Museums of Istanbul

The artistic and traditional works exhibited in museums of Istanbul visualize the life styles of the Roman-Byzantine and Ottoman periods.

Most of the buildings worth to see in istanbul -such as the Topkapi Palace and Byzantine churches have been converted to museums. For instance, the name of the palace is The Topkapi Palace Museum.

We listed the museums that are “museums” according to our understanding, too.

Many of the museums are close to the other historical buildings:

The Archaeological Museum is in the First Court of the Palace, The Museum of Turkish and Islamic Art is at At Meydanı (Hippodrome). You can combine a walk to these historical places with a visit to a museum. Say, you have visited The Archaeological Museum and Cinili Kosk, do not skip drinking a cup of tea in the garden next to Çinili Kosk.

Pera Museum

A cultural endeavor of the Suna and inan Kira? Foundation

The Pera Museum, which opened its doors in early June 2005, is the first step of a comprehensive cultural endeavor that the Suna and inan Kirag Foundation has launched at this distinguished venue in the city for the purpose of providing cultural service on a variety of levels. An historical structure which was originally constructed in 1893 by the architect Achille Manoussos in Tepebap (Istanbul’s most prestigious district in those days) and which was, until rather recently, known as the Bristol Hotel, was completely renovated to serve as a museum and cultural center for the project. Transformed into afully-equipped modem museum, this venerable building is now serving the people of Istanbul once again.

Mesrutiyet Cad. 141 Tepebasi  Tel: (0212) 334 99 00 Tuesday to Saturday: 10.00-19.00 Sunday: 12.00-18.00

Istanbul Museum of Graphic Arts

A Press Art Museum Which Is Original and Modem In Turkey Imoga

IMOGA is the first graphic arts museum where exhibited gravure, lithography, serigraphy, linolium and takes place at the trail of Camlica in asian side. IMOGA is one of the few collections with 1200 works which belong to over 80 artists, istanbul is the oldest and most important city because of its position between asia and europe which hosted old civilizations for developing art. There is a workshop, a library in the exhibition hall. It is a six storeyed building and some seminers, activities are being arranged in the museum.

unalan mah. Baraj yolu sok. No:14 Uskudar Tel: 0216 470 92 92

Istanbul Modem

Istanbul Modem Arts Museum, entitled to being the first modem arts museum of Istanbul, constituted by the efforts of Istanbul Kultur ve Sanat Vakfi, combines both contemporary and modem artistic accumulation of Turkey. Established over a 2 storey, 8000 m2 building, houses three exhibition areas and office space for educational and research purposes.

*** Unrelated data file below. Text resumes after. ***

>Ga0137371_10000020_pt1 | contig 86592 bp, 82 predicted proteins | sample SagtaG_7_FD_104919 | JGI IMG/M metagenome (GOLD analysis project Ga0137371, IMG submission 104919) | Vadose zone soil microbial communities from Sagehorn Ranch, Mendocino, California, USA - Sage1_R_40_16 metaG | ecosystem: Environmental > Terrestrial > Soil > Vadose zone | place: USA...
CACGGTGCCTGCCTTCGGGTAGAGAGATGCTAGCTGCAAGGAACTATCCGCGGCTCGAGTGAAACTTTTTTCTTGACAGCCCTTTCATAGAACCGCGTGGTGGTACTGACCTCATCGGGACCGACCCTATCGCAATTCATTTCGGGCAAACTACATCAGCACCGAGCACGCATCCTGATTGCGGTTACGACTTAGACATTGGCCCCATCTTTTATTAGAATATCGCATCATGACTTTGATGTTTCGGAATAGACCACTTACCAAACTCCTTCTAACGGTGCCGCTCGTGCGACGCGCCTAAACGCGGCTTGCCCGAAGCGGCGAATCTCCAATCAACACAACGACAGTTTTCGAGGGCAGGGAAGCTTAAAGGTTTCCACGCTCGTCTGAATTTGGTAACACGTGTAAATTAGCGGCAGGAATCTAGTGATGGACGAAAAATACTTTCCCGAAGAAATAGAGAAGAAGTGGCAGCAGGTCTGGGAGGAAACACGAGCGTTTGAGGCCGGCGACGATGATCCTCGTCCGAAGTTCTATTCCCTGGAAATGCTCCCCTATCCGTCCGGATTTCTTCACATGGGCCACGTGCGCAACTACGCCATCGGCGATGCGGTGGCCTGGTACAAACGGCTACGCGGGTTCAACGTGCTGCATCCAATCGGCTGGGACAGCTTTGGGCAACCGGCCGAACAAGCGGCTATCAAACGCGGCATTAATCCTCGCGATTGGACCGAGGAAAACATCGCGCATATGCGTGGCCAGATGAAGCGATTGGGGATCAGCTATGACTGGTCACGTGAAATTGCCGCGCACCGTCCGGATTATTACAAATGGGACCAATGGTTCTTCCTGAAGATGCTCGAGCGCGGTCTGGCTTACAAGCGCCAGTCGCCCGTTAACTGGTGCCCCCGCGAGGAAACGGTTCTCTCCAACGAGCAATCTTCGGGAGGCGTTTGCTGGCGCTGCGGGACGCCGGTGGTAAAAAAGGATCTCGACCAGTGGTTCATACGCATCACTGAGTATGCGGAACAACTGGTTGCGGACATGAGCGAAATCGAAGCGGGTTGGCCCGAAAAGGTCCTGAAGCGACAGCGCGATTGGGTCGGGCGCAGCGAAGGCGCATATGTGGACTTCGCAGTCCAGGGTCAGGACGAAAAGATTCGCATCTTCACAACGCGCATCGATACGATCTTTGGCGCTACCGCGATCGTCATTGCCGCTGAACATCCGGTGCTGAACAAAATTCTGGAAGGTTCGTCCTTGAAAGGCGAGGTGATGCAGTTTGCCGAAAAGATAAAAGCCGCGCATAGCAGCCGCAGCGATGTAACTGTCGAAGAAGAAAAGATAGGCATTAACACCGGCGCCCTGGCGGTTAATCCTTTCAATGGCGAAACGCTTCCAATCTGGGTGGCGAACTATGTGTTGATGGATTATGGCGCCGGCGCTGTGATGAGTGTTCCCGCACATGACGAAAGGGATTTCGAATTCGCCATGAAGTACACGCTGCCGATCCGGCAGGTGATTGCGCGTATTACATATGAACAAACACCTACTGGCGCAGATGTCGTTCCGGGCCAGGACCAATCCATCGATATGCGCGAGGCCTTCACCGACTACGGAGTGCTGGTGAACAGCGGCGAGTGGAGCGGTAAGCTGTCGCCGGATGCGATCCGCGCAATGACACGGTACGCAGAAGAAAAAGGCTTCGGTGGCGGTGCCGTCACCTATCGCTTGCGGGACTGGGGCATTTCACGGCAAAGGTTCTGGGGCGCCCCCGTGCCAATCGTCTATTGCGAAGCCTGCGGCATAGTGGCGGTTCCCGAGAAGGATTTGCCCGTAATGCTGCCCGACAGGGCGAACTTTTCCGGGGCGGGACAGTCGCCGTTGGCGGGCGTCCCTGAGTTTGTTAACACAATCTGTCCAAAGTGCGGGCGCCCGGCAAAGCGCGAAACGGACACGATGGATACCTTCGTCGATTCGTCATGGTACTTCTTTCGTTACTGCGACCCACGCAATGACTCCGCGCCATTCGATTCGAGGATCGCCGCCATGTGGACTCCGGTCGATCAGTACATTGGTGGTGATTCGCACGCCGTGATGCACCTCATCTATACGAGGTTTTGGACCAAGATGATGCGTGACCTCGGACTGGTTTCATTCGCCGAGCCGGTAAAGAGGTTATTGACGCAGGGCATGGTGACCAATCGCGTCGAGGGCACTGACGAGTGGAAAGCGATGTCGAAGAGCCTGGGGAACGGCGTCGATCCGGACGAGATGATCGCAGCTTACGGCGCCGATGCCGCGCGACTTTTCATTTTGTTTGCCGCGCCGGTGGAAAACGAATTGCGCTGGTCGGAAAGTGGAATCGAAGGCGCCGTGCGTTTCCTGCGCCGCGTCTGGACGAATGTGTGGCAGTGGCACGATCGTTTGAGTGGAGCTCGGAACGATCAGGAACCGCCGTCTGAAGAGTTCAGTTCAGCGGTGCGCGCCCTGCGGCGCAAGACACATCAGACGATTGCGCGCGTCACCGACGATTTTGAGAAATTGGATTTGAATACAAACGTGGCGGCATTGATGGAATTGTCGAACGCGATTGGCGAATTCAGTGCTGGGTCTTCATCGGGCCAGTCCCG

As well as permanent and temporary exhibitions, a library, archives, movie theatre for 100 people, a photograph exhibition hall, and a statue garden constitutes some of the facilities.

Istanbul Modem Cafe, located on the upper floor has a fabulous bosphorous view.

Opening hours Tuesday-Sunday: 10:00-18:00

Thursday: 10:00-20:00

Meclis-i Mebusan cad. Liman lsletmeleri Saltpazart Antrepo No:4 Ftndikli Tel: 0212 334 07 00

 

Stuttgart and Nile

Stuttgart

Stuttgart also makes a good impression as a centre of art and culture.

More than just expensive cars

Stuttgart is probably best-known as a commercial and industrial hub, the city where some of the world’s most highly-esteemed cars are designed and built. The luxury cars that have been rolling off the production lines of Porsche and Mercedes for decades now are some of Germany’s best-known industrial products, bywords for the highest-quality engineering on the planet. Both car makers have built museums which tell the story of their respective brands, and are well worth a look. The Porsche Museum is also impressive thanks to its architecture, designed by Viennese architects Delugan Meissl. Stuttgart also has a striking museum of modern art in the shape of its Kunstmuseum, currently home to a fascinating exhibition on Austrian anthroposophist and esoteric Rudolf Steiner.

Life on the Nile

A journey by boat from Luxor to Aswan is one the loveliest trips you will ever make.

The journey from Luxor to Aswan on a dahabiya, the traditional sailing cruisers that ply the Nile today as they have done for millennia, takes around six days – and will be amongst the most rewarding weeks you will ever spend travelling. Most ofyour time on the boat is spent up on deck, watching the landscape slipping silently by, disembarking at regular intervals to admire a nearby temple, a pharaoh’s tomb, or simply the ever-present desert. The berths and beds on board are very comfortable, but the best way to enjoy your time on dry land is with a night in one of the region’s many beautiful hotels. Passengers can let themselves be pampered at the beginning and end of this journey through time: in Luxor, the A! Moudira Hotel is a delight, and in Aswan, visitors can stop off at the Old Cataract Hotel, where Agatha Christie was once inspired to write her novel Death on the Nile. The hotel, now part of the Sofitel chain, reopens its doors in September after a renovation.